coemprede

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Latin American Economic Outlook 2014 calls for better education and skills

Better education and skills are key to shift the economy up a gear, says latest Latin American Economic Outlook Veracruz, Mexico, 9 December 2014 – Latin America’s GDP growth rate has slowed down in 2014, dropping below 1.5%. This is the first time in a decade that the region grows less than the OECD average, according to the OECD Development Centre, the Commission for Latin American and the Caribbean (UN-ECLAC) and the development bank for Latin America (CAF). Given the projections in the past weeks, any recovery in 2015 is likely to be challenging. In their jointly produced Latin American Economic Outlook 2015, the three organisations call for action to address this slowdown, focusing on the role of education and skills, and noting that despite some recent progress, more needs to be done to raise educational standards and address persistent and substantial socioeconomic inequalities. “If we want to avoid a […]

Better education and skills are key to shift the economy up a gear, says latest Latin American Economic Outlook

Veracruz, Mexico, 9 December 2014 – Latin America’s GDP growth rate has slowed down in 2014, dropping below 1.5%. This is the first time in a decade that the region grows less than the OECD average, according to the OECD Development Centre, the Commission for Latin American and the Caribbean (UN-ECLAC) and the development bank for Latin America (CAF). Given the projections in the past weeks, any recovery in 2015 is likely to be challenging.

In their jointly produced Latin American Economic Outlook 2015, the three organisations call for action to address this slowdown, focusing on the role of education and skills, and noting that despite some recent progress, more needs to be done to raise educational standards and address persistent and substantial socioeconomic inequalities.

“If we want to avoid a decade of low growth in Latin America, we must improve education standards, enhance skills in the workforce and boost innovation. Policymakers need to undertake ambitious efforts to unleash higher and more equitable growth”, OECD Secretary-General Angel Gurría said while launching the Outlook at the Ibero-American Summit in Veracruz on 9 December.

Structural change – such as the diversification of the economy towards knowledge-intensive sectors – is needed to supply the increasing demand for skilled workers. As noted by Alicia Bárcena, Executive Secretary of ECLAC, “without the transformation of the production structure there will be a link missing in the chain that connects education, productivity and innovation.”

Such a link has important implications for income distribution. Diversification implies the creation of quality, better-paid jobs, which in turn entails less informality and underemployment – and hence less inequality. Policies for learning and diversification should be at the top of the agenda in the coming years in Latin America and the Caribbean.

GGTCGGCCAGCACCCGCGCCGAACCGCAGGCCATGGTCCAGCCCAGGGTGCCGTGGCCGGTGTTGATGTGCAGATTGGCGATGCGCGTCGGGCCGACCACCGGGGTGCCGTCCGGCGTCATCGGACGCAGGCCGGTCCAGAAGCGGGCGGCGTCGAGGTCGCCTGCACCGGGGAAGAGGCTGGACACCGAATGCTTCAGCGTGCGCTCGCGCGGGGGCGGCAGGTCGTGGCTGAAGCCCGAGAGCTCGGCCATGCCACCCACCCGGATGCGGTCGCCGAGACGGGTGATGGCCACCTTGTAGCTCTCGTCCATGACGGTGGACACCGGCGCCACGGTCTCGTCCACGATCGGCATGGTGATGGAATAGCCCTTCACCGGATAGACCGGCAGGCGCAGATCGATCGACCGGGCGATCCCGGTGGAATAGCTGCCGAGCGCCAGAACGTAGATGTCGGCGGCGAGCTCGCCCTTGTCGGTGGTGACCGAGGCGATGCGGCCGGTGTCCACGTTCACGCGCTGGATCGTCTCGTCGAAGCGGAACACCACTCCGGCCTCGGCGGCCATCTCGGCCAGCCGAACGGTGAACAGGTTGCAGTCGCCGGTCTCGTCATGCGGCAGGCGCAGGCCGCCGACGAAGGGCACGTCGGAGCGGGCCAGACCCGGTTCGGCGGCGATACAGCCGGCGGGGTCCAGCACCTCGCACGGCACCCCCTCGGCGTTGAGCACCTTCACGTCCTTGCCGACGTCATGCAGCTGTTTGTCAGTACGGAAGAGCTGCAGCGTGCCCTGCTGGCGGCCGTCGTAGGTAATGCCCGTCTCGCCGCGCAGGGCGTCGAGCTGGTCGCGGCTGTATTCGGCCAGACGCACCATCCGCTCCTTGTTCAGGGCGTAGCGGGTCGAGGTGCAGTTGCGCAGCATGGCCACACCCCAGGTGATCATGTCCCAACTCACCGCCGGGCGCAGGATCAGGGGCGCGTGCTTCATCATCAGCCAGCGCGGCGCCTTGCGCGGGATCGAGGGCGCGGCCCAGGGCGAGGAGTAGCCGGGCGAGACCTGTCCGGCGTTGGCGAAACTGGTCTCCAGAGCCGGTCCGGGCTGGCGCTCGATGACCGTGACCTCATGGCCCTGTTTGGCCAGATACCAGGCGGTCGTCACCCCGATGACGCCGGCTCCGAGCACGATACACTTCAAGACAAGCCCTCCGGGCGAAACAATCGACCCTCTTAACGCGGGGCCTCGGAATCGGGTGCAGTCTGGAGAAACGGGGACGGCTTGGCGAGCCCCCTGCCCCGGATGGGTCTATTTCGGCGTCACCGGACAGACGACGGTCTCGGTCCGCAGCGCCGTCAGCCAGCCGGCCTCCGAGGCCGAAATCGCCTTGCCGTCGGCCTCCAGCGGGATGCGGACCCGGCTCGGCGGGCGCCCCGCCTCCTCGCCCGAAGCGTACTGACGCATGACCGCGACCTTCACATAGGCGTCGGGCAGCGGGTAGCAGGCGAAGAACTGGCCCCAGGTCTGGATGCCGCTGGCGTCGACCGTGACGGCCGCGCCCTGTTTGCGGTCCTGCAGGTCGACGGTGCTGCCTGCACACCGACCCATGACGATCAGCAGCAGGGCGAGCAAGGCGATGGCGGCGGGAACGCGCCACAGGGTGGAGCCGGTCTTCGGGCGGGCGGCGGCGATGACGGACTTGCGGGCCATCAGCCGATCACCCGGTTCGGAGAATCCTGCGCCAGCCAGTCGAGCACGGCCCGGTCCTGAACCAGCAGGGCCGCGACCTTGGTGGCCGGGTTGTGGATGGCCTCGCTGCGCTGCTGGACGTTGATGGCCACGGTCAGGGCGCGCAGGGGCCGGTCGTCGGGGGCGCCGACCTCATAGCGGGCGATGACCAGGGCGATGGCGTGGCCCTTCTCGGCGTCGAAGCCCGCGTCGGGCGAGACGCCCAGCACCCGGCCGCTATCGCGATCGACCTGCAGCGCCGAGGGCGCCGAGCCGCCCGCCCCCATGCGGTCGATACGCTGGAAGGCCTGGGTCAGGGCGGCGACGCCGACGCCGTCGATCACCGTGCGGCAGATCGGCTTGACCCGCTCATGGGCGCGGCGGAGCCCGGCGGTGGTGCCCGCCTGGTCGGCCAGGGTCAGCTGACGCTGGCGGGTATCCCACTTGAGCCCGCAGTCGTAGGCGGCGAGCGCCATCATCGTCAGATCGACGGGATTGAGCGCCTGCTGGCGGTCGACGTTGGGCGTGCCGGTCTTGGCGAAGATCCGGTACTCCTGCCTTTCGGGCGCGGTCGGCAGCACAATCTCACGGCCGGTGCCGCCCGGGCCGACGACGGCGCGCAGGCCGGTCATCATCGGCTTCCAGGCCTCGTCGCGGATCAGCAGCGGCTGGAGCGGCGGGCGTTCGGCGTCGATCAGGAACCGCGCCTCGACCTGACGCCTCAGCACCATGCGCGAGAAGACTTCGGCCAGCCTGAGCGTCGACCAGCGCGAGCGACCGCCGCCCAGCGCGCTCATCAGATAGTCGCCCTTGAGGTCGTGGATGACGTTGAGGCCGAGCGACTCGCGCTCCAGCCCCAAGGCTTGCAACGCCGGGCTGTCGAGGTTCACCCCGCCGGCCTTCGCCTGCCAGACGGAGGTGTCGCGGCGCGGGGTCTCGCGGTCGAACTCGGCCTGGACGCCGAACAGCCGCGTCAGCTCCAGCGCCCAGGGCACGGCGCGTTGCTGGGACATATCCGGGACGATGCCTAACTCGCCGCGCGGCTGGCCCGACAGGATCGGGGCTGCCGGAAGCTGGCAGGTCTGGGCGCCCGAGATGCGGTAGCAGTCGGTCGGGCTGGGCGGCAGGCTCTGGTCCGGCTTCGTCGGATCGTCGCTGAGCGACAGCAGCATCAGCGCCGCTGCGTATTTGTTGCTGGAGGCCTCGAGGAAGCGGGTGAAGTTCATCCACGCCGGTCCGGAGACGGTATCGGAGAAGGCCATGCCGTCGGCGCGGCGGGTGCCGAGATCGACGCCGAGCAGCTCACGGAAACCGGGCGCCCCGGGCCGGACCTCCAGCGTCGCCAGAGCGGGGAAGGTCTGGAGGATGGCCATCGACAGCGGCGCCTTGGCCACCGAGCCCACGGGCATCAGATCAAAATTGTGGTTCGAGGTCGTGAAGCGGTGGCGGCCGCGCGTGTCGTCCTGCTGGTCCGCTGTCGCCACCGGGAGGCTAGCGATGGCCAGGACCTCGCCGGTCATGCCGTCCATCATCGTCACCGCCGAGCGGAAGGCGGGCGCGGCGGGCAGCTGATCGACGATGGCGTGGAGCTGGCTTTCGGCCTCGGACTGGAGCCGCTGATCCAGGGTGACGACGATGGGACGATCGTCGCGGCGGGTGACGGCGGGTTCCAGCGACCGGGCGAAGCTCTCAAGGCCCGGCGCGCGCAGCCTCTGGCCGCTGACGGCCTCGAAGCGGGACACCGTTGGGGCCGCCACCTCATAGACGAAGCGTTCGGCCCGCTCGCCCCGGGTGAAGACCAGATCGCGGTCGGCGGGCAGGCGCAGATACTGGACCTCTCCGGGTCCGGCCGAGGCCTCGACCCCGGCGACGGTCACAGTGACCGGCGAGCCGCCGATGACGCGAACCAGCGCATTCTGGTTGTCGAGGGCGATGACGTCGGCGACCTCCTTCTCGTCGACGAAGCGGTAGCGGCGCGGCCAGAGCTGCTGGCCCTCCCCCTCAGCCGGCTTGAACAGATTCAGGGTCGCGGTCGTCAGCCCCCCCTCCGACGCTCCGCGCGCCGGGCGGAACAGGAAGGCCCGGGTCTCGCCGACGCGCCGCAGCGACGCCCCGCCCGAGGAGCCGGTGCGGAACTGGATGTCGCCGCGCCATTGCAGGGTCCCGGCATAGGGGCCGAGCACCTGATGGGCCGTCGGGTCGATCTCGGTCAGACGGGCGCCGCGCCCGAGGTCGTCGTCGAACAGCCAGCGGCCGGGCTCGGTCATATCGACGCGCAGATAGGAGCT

“In the absence of an exceptionally favourable external environment, the region needs to deepen regional integration and address the structural challenges of development, to support its growth potential, primarily in the areas of innovation and production patterns, and education and technical capacities that these require”, said Enrique García, CAF President and Chief Executive Officer.

The Outlook notes that, on average, the gap in education performance for a student in secondary school in Latin America relative to an OECD student is still quite high: the equivalent of 2.4 additional years of schooling. Furthermore, socioeconomic inequalities strongly influence both access and education outcomes in the region. Only 56% of students in the poorest quarter of the population attend secondary school, versus 87% of students in the wealthiest quarter.

Limitations in the quality of education are also reflected in the skill shortages and mismatches in the labour market, severely impacting the competitiveness of Latin American companies. The region’s businesses face greater challenges in finding appropriately skilled employees than any other region in the world. The Outlook shows that the probability of a Latin American firm facing obstacles in finding staff with the adequate capabilities is three times higher than a similar firm in South Asia and 13 times higher than a firm in Pacific Asia. The issue is particularly prevalent in key sectors such as the automotive industry and machinery.

To tackle these acute skills shortages, targeted policies are needed in pre-primary, secondary, technical and professional education. Policymakers need to provide more and smarter investment in pre-primary education, where important soft-skills development takes place, such as socialisation and learning perseverance, which are of critical importance in the labour market. Policies are also needed to ensure that resources are redistributed to reduce socio-economic inequalities. Classroom practices need adaption to ensure better performance, including tutoring, managing teacher expectations and student motivation. Increasing the quality of teaching also relies on monitoring and evaluation, and better incentives.